7) Good advice – though not as critical as it used to be before UAC, one of the benefits of UAC is the very fact that you don’t need to be logged in as an admin to do admin tasks, and that can help protect you if an exploit normally bypasses UAC somehow.

    For the average user, nothing above solves the single biggest security problem with Windows – the user themselves. The main reason Windows is a vulnerable platform is because of malware out there that users willingly install by clicking on the wrong thing, or going to dubious sites where you find modules that exploit vulnerabilities in flash and java – these days from links on facebook streams as much as pirating and porn sites. As a system administrator, most infections I have seen in the last 10 years have been due to user behavior, and I believe every infection except for one that I have seen since the release of Windows 7. Thankfully, due to UAC and non-admin accounts most of these infections are isolated to the user profile and easy to clean, but if they are particularly bad there’s no easy way to clean it beside reloading, and often having antivirus and Spybot on and up to date made no difference.

    If you are concerned about malware and don’t feel comfortable protecting yourself from it via the methods above and smart behavior, then yes *anything* but Windows is going to be safer. As you say about ChromeOS, don’t expect it to be 100% fullproof – OSX malware pops up on occasion now, and while the Chromium engine is solid, Google is not perfect at keeping the underlying OS secure – most android devices out there are still running with known Linux-originating exploits that only aren’t an issue because they aren’t easy or popular to exploit. User-space malware that mines your data or runs for someone’s DDOS network is technically possible on OSX and Linux as well, just much, much less common because the lower profile and added difficulty means it’s harder to spread around.

    But really, if you are a concerned Windows user and are trying to be smart, all these first steps should be taken at home as much as at Starbucks. They all apply to either physical theft or web browsing anywhere on any network, with the one exception of remembering to choose that you are on a public network so you have the correct firewall settings.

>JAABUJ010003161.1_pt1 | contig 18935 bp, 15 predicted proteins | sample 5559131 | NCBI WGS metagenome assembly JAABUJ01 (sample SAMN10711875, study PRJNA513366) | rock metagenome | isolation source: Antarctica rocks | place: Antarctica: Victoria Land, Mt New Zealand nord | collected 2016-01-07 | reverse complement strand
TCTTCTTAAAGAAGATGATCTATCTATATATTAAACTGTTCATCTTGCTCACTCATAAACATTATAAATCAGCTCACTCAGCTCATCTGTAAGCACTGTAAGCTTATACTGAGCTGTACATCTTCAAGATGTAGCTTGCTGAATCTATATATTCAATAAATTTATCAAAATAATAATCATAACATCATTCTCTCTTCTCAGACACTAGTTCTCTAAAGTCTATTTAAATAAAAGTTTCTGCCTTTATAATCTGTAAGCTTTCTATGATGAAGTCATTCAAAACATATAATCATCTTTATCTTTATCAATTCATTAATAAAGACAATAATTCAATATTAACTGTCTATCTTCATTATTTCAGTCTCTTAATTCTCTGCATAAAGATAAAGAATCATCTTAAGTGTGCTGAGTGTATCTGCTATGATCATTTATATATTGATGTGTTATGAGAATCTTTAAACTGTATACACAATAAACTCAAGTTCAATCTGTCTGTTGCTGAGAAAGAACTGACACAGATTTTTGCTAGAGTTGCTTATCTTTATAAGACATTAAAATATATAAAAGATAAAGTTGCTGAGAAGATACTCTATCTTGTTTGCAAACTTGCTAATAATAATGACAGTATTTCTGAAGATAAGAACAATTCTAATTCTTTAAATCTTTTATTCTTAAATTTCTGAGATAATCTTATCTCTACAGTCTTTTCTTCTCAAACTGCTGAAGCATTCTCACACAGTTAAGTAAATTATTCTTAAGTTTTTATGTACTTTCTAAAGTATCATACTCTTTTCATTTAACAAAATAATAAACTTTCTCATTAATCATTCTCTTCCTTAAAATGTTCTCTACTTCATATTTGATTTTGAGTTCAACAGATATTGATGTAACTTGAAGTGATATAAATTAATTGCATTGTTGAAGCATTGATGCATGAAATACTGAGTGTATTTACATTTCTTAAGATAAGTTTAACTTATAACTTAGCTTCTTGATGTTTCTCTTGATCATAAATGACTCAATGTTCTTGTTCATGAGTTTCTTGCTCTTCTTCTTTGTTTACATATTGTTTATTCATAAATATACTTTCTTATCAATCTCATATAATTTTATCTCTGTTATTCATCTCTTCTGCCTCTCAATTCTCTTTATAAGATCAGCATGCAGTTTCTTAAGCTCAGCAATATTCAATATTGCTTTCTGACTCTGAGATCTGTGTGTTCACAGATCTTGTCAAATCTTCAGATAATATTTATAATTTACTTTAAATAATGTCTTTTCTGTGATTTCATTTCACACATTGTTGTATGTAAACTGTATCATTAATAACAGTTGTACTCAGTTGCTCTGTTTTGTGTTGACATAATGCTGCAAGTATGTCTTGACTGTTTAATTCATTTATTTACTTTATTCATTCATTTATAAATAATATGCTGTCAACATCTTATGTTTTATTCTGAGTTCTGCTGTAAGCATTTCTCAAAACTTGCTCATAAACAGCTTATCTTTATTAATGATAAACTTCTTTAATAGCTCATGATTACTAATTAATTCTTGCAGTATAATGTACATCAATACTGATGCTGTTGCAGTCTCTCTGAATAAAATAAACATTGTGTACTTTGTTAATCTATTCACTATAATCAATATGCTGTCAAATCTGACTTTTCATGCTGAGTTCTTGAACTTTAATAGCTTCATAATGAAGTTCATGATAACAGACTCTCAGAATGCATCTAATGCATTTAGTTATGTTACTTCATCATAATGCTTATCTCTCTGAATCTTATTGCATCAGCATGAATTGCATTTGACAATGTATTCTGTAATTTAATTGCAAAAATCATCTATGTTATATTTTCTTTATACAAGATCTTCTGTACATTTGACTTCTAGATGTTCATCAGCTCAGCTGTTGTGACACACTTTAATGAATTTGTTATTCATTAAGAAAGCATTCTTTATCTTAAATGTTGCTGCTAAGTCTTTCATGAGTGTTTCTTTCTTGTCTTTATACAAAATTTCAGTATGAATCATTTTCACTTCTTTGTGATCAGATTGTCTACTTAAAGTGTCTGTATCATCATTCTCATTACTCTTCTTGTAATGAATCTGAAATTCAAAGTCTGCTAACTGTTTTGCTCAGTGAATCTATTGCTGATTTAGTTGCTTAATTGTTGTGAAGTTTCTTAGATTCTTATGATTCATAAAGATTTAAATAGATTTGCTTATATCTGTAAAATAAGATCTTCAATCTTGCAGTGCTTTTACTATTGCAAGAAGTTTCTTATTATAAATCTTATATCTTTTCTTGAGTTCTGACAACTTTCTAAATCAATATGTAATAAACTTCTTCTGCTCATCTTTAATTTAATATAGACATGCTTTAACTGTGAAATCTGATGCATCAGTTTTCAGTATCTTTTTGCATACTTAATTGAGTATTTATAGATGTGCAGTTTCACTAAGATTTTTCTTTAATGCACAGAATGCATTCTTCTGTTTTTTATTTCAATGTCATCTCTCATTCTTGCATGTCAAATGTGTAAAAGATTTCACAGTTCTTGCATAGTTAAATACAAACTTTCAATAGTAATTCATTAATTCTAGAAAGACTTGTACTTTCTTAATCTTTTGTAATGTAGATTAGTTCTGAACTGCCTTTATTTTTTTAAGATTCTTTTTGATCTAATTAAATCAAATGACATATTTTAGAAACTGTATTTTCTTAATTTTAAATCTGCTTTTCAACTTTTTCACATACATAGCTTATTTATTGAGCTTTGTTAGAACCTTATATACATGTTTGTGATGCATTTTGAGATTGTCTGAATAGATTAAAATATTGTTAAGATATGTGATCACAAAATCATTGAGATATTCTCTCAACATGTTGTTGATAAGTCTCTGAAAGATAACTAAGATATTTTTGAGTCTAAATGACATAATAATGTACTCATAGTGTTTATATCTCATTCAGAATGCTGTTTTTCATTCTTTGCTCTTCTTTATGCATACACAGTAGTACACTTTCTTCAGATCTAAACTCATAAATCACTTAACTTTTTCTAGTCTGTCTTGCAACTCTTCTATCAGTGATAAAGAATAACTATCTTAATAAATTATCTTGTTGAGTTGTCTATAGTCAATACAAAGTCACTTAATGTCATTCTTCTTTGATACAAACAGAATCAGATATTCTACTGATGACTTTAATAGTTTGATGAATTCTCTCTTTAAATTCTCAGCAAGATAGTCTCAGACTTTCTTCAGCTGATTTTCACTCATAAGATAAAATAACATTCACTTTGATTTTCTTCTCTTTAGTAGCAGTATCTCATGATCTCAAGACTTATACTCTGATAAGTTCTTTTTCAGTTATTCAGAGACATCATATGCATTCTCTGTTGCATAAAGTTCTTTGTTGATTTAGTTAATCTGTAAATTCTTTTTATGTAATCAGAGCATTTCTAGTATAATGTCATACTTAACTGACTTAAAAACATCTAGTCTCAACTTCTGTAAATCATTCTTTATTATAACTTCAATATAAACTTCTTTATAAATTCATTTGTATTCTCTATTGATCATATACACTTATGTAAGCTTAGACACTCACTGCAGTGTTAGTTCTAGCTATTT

The rest of the steps you list are all great for ensuring privacy and avoiding sniffing or man in the middle attacks, which are the real risk that is more unique to public and spoof networks – and those suggestions apply regardless of what OS you use. They are also the most difficult steps for the average user to understand and follow correctly, so again, I don’t understand the focus against Windows being the hard part. The point you are making makes sense, yes ChromeOS *is* less vulnerable and a good alternative if it serves your needs. But the way the point is made doesn’t, because getting on a public network for an even moderately secure Windows 8/8.1/10 user does not significantly *increase* their risk any differently than it does for a ChromeOS user.

    Per one of my comments above I do have one more suggestion to add for Windows users – Use Flashblock, and keep Flash and Java up to date! – The one infection not due to user error I mentioned on Windows 7? Happened on my own machine and I was able to track it back to a flash ad that had been slipped into a trusted ad network and used a vulnerability to install an obnoxious little piece of adware. Flash is a horrible little piece of software from a security standpoint, and it’s a good thing it’s dying out. :)

  4. Jim says:

    Nothing is secure. Not even Linux. It is known that government agencies have their guys contribute to the Linux kernel codes. No body have time to audit everything.

    Your option is to go with the devil you know. ChromeOS is unknown.